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The "Electro-Metro" Project.

Can't afford a Nissan Leaf? No Problem!

Build a cheap electric car yourself by removing the the car engine, replacing it with a forklift motor, and adding batteries.

I have plenty of videos about this project at:
http://www.youtube.com/user/BenjaminNelson
and 300MPG.org

The primary "build blog" for this project is at:
http://ecomodder.com/forum/showthread.php/ben-nelsons-electro-metro-build-thread-848.html
but watch out! That is a good read for when you have WAY too much time on your hands.

For a good intro to basic electric car construction, stick with this Instructable.

For more in-depth construction information, check out the instructional Video DVD available at 300MPG.org

Step 1: Get a car.

The first thing you need to do is get a car. They are not all equal.

I was looking for something lightweight, with no power anything.

Heavier cars need more energy to push down the road, thus limiting your range on batteries.

Things like power steering and power brakes run off the engine, which is going to be removed anyways, rendering them useless. Power windows and locks add weight and complexity to the vehicle.

I ended up finding a Geo Metro for sale, for $500. The engine ran fine, and the body wasn't too bad, but I couldn't drive it home because the clutch was messed up. Oh well, this conversion isn't going to use a clutch anyways!

Make sure the car doesn't have anything major wrong with it (other than maybe a blown engine!) You want to do a Conversion, not a Restoration!
<p>The ecomodder and 300mpg links aren't working.</p>
Hello!<br>I just tested them, and the links worked fine on my computer. Maybe it's just some difference between the web browser on my computer vs. yours. I haven't head any comments from anyone else about the links not working. It's even possible that the particular web page in question was down briefly while you were trying to go to it.<br><br>Thank you for bringing this to my attention. If the links still don't work for you, please just use a Google search to try to bring them up.<br><br>Thanks,<br>-Ben Nelson
why try and build some type of altenator that way while u drive it can charge batteries and drive unlimited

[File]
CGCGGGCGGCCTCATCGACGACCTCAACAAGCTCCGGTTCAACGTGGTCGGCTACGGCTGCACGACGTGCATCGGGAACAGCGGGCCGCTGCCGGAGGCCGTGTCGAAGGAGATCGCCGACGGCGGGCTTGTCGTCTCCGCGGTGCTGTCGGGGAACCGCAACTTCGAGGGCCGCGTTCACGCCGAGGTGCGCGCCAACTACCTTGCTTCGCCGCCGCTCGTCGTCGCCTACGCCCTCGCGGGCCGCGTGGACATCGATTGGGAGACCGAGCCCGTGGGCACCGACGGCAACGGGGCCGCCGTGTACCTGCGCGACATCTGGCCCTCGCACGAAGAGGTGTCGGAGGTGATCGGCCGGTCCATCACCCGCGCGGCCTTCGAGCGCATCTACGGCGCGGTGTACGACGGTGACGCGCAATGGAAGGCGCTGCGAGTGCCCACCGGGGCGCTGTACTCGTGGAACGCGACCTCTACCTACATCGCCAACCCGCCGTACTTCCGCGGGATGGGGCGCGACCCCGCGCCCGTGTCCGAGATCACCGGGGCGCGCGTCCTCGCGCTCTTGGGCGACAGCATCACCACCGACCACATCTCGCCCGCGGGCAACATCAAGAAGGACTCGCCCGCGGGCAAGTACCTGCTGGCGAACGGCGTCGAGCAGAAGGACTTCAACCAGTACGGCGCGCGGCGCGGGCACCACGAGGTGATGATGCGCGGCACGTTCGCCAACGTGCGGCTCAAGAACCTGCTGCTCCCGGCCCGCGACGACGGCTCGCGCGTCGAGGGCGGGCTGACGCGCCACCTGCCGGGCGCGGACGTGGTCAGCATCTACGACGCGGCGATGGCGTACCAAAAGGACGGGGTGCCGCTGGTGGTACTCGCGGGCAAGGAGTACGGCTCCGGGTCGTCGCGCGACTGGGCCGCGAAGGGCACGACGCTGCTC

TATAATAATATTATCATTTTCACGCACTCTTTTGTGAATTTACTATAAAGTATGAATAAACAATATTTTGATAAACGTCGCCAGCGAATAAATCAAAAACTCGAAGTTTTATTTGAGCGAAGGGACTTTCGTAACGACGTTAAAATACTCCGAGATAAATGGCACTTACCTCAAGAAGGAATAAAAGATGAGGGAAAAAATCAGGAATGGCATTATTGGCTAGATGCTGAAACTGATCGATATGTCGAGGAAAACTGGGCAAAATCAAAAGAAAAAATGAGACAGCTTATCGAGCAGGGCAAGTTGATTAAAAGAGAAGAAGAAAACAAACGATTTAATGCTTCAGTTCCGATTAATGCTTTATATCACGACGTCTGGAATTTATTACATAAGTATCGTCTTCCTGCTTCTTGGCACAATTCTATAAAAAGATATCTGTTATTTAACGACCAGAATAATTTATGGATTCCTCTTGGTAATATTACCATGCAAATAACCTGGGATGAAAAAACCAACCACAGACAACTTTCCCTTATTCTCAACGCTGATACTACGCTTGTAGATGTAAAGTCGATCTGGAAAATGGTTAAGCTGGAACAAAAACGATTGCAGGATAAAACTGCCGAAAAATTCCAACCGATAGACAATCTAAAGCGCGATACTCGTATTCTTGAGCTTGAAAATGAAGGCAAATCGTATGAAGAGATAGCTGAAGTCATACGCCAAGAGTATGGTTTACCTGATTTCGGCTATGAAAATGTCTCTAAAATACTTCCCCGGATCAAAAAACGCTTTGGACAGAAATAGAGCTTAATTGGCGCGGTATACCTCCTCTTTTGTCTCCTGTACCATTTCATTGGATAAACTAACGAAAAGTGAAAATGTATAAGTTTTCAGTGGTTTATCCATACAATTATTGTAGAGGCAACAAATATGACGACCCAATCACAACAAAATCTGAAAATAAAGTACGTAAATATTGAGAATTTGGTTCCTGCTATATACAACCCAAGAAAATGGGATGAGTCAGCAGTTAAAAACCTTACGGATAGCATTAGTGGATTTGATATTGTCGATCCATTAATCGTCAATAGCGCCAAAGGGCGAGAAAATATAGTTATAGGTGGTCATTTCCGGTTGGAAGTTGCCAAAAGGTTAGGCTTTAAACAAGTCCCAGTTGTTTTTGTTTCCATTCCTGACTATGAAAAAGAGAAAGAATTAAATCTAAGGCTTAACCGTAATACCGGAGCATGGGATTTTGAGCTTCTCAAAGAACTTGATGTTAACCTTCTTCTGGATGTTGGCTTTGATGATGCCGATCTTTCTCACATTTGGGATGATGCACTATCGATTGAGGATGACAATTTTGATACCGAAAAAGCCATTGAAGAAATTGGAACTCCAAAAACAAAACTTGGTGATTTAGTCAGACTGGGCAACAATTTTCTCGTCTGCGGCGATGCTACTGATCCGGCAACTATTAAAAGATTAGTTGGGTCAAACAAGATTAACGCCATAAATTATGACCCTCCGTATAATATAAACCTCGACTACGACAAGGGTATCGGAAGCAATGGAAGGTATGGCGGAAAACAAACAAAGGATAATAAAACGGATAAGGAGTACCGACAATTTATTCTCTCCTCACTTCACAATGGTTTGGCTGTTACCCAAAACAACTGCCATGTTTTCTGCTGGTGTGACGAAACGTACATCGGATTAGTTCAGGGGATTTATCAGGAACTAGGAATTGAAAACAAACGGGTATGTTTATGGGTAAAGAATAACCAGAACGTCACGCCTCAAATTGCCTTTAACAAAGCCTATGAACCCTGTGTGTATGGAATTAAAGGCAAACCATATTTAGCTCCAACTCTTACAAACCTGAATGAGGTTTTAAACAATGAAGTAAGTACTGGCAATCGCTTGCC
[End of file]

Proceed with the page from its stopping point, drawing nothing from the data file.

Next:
<p>because you would be breaking the first two laws of thermodynamics which make doing that impossible</p>
It is not impossible.
<p>It's possible to build, but it wouldn't work so why bother?</p>
<p>To generate electricity you need power, as in a power station with hydro, coal or solar power going in, and this power in converted ( not made ) into electricity. A generator with a 1 horse power gas engine can output a bit less than 1 horse power of electric power. If you use the cars electric motor to run a generator/ alternator you use as much power ( little bit more actually) as you convert, so no extra energy is made. Any power used to generate electricity is not available to power the car.</p>
<p>a kers system would be excellent on a setup like this, get back some of that power wasted stopping after all that's supposed to be the general purpose of electric vehicles Is efficiency</p>
<p>How do you change gears without a clutch?</p>
<p>It's surprisingly easy. Just rev the motor up to the right speed, and push it into gear. It took about a day to get used to for me.</p>
<p>MPaulHolmes, does changing the gears in this way not damage the gears? I'm asking, not to be critical, but because I am hoping to build my own EV. I'm wondering whether I need to try to keep the clutch. It seems like most people don't use a clutch, but to me, that sounds like it would damage the transmission pretty quickly.</p>
<p>when the gearbox gear driven by the motor ( the motor side gear ) and the gear on the wheel side are turning at a matching speed they will engage smoothly, If the gears are not turning at matching speed then they will grind when trying to engage. With no clutch you use the motor (electric or gas ) to adjust the motor side gear to match the speed of the gear to engage. With a clutch the motor side gear will free-wheel, is very light and in synchromesh 'boxs is adjusted to matching speed by the synchromesh system ( small friction clutch on gear ). In a dog box ( no synchromesh ) you need to match speeds by waiting for the gear to slow or reving the engine with the clutch engaged. </p>
<p>That's how most truck drivers do it...</p>
<p>Automotive transmissions aren't made the same way truck transmissions are. Truckers don't shift like that right off the get go, either. Takes some time of learning the truck and how it shifts by shifting properly. I'll be doing this conversion to a 2009 Base model standard jeep compass, and I'll for sure be keeping the clutch. I guess It'll be easier to maybe take out the clutch? But for longevity, keeping the clutch is the smartest way to do it. <u>In my own opinion!!!</u></p><p>More fun that way as well.</p>
<p>an electric motor doesn't spin if you're off the throttle, and there's no flywheel to worry about, so the clutch isn't necessary.</p>
<p>This is a great project. Awesome.</p><p>I would like to ask, how long can the electric motor keep running on a single charge? I saw you mentioned that the max distance was 20 miles at 45 MPH, is it about half our?</p>
<p>If I wanted to build a sports car, would I need to make my own custom motors or buy different ones? Also, in most electric cars, does the motor transfer motion through a transmission... I thought they were connected directly to the wheel and the voltage was controlled to change speed.</p>
<p>and is there any way to make the battery last longer? Would a battery salvaged from a prius for example give longer runs. I know to get a car to run as long as a tesla would be very expensive but maybe around 100 miles per charge would work with a few solar panels on top to make that even more?</p>